Six on Saturday: With Patience and Flexibility….

Turneric in bloom with elephant ears

It’s finally raining. Cool, soft rain has been falling for several hours now with more on the way. It is such a relief, because I’ve been pulling hoses and carrying full buckets of water nearly every day for the past several weeks to keep the pots and certain parts of the gardens watered. It has been hot and muggy, which has encouraged all of the flowers and elephant ears to push out new flowers and growth and stay beautiful longer than usual; so long as they can stay hydrated. Otherwise, we have drooping stems and crispy leaves.

I’ve been doing July chores in October.  And even as we admire the lushness, my thoughts have already turned to changing out plants for the winter, planting bulbs and cutting back. 

I dug out the first Caladiums and Callas this week, laying the bulbs in a cardboard flat to dry.  I replaced the Caladiums with soft pink snapdragons to bloom on into the winter and again in earliest spring.  Trays of ferns and herbs are marshalled, ready to begin new lives in pots as soon as I lift out the summer tenants.

And here into the second week of October I’m still waiting to find that particular variety of Panola that blends pink and burgundy and softest yellow in each ruffled blossom.   My planting visions are filled with this warm palette of color to brighten winter pots. 

Climate confusion affects us all.  Butterflies linger a bit longer.  Trees remain green well into ‘autumn.’ It is still too warm to plant most of the winter ornamentals that usually fill nurseries and garden centers in October.  Gardening trains us in patience and flexibility.  And appreciation for even the smallest bit of beauty.

Read more and see four more photos on my newer website, Our Forest Garden

Visitors

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Our Salvia leucantha draws many beautiful visitors to its sweet nectar.  Standing near it and just quietly watching the comings and goings of these beautiful insect visitors is both delight and meditation.  The great yogis, like Pantanjali and Naropa, lived high in the Himalayas; far from such delights as this.  How would their teachings have been different , had they lived in a garden instead?

I appreciate this meditation on life in all of its forms, its fragility and strength, and its conscious efforts to survive.

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And I wonder at the invitation inherent in a single plant we consciously include in our garden.  What a great communion of species coming together, to partake of the life-giving powers of  this Salvia.

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Photos by Woodland Gnome 2015

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In A Vase on Thursday

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Cutting flowers from the garden is still a very hard thing for me to do.  The bees didn’t help the matter at all as they buzzed around the Mexican Sage I was dropping in a glass of water, as soon as I had cut it.  They were bewildered, and a bit annoyed, that I was taking their favorite flowers.

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I walked right past the gorgeous Camellias, not wanting to cut their woody stems, which will keep on growing once the flowers drop.

Some will observe that cutting encourages new growth; a moot point in late October.  Others will chime in that frost can take them down at any time, anyway.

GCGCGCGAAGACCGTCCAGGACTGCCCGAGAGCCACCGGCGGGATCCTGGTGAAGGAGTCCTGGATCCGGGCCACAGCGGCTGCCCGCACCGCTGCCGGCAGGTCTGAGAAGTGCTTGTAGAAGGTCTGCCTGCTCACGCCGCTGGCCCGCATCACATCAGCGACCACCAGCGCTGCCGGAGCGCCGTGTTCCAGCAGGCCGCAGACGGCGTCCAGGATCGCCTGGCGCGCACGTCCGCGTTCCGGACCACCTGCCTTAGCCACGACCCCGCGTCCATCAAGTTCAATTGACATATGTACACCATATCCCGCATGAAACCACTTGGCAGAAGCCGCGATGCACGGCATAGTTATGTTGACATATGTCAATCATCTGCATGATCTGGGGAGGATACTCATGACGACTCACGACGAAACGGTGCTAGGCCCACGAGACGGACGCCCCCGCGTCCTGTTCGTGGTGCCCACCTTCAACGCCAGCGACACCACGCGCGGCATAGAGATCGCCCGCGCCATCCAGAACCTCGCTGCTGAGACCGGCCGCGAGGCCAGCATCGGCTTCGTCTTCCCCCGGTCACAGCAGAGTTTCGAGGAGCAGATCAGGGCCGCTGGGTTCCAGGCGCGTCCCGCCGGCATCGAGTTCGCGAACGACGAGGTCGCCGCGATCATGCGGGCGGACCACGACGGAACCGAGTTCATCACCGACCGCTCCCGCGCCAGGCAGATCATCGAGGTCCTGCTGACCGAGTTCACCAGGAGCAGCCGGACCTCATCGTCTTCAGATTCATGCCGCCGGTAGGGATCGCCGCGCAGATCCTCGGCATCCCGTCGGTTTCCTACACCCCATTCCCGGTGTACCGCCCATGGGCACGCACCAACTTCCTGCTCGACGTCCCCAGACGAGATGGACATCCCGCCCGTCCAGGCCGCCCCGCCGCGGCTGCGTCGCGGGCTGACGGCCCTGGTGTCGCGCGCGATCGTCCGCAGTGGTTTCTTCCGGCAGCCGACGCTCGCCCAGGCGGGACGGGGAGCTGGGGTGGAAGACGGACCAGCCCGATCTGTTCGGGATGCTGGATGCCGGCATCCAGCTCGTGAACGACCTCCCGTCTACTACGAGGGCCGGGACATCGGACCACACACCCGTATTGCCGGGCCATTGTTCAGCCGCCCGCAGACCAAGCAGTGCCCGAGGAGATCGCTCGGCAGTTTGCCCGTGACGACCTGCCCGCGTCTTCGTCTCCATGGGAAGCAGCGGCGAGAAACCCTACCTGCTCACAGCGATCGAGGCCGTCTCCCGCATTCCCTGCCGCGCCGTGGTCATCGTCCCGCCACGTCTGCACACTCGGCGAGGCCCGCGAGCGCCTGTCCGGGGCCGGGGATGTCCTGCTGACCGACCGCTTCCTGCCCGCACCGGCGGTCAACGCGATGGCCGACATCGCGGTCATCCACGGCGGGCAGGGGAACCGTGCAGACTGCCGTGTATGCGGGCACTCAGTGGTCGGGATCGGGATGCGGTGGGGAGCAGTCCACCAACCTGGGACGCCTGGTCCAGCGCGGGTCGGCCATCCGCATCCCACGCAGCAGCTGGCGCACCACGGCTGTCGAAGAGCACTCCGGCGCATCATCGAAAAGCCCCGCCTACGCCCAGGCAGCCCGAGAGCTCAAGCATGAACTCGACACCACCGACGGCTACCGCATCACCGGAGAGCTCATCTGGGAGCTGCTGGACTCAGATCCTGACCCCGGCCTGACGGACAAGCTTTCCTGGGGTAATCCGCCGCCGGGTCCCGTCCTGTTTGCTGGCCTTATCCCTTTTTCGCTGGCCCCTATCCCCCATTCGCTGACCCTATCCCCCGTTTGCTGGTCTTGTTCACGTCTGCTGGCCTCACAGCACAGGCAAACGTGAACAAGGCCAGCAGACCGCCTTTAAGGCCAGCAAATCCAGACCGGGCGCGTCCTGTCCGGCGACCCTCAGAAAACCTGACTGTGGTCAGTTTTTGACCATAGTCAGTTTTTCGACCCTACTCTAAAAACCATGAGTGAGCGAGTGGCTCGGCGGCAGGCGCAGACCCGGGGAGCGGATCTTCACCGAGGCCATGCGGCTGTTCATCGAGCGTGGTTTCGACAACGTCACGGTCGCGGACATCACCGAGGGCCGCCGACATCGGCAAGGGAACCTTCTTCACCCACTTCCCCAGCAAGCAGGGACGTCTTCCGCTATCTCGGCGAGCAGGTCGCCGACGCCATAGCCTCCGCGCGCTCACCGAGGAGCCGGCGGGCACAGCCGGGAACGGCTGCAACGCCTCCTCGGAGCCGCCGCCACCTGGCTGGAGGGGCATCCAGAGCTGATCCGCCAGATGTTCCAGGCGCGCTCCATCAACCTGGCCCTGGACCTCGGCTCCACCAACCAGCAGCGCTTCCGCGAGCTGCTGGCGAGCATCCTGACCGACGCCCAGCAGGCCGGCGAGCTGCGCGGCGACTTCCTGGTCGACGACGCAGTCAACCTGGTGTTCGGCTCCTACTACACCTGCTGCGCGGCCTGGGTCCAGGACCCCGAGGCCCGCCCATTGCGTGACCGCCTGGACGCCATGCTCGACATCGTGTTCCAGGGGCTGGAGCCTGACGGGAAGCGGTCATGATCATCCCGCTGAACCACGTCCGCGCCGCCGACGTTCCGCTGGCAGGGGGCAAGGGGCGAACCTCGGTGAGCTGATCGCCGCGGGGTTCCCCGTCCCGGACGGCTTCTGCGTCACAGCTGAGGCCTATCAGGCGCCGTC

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Whatever the merits of the arguments, I wanted to fill this silver coffee pot with flowers before my guests arrive in a few short hours.  It had grown a bit dusty and tarnished over the summer.

I enjoy the firm deadline an invitation imposes for one to seek out those pesky cobwebs normally ignored; clean out the stacks of catalogs by my chair, and perhaps shine a piece or two of silver.

And to cut flowers….

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As usual, I’ve cut things I hope will root in the vase.  There are my two favorite Salvias in bloom this month:  Salvia leucantha and Salvia elegans.  And though only the Pineapple Sage is called elegant in its proper name, I find both to be very elegant in the fall garden.

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The Salvia leucantha grow through an Artemisia in the front garden, and so I used a bit as filler.  I like its pale foliage against the silver coffee pot.  There are also a few branches of our African Rose Mallow, Hibiscus acetosella.

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Cathy, continues to post her vase each Monday, and I think of her fondly as each Monday comes and goes.  I expect these flowers to still look lovely after the weekend, and perhaps I’ll consider myself a few days early instead of four days late!  Positive thinking is a habit, after all, isn’t it?

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Our weather has turned nice again and I’ve been putting a few potted things back outside to enjoy our late October Indian Summer.  We certainly are enjoying these comfortable, sunny days.  And the small creatures in the garden, particularly the bees, celebrate all of the flowers still blooming so beautifully.

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Woodland Gnome 2015

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Our Forest Garden- The Journey Continues

Please visit and follow Our Forest Garden- The Journey Continues to see all new posts since January 8, 2021.

A new site allows me to continue posting new content since after more than 1700 posts there is no more room on this site.  -WG

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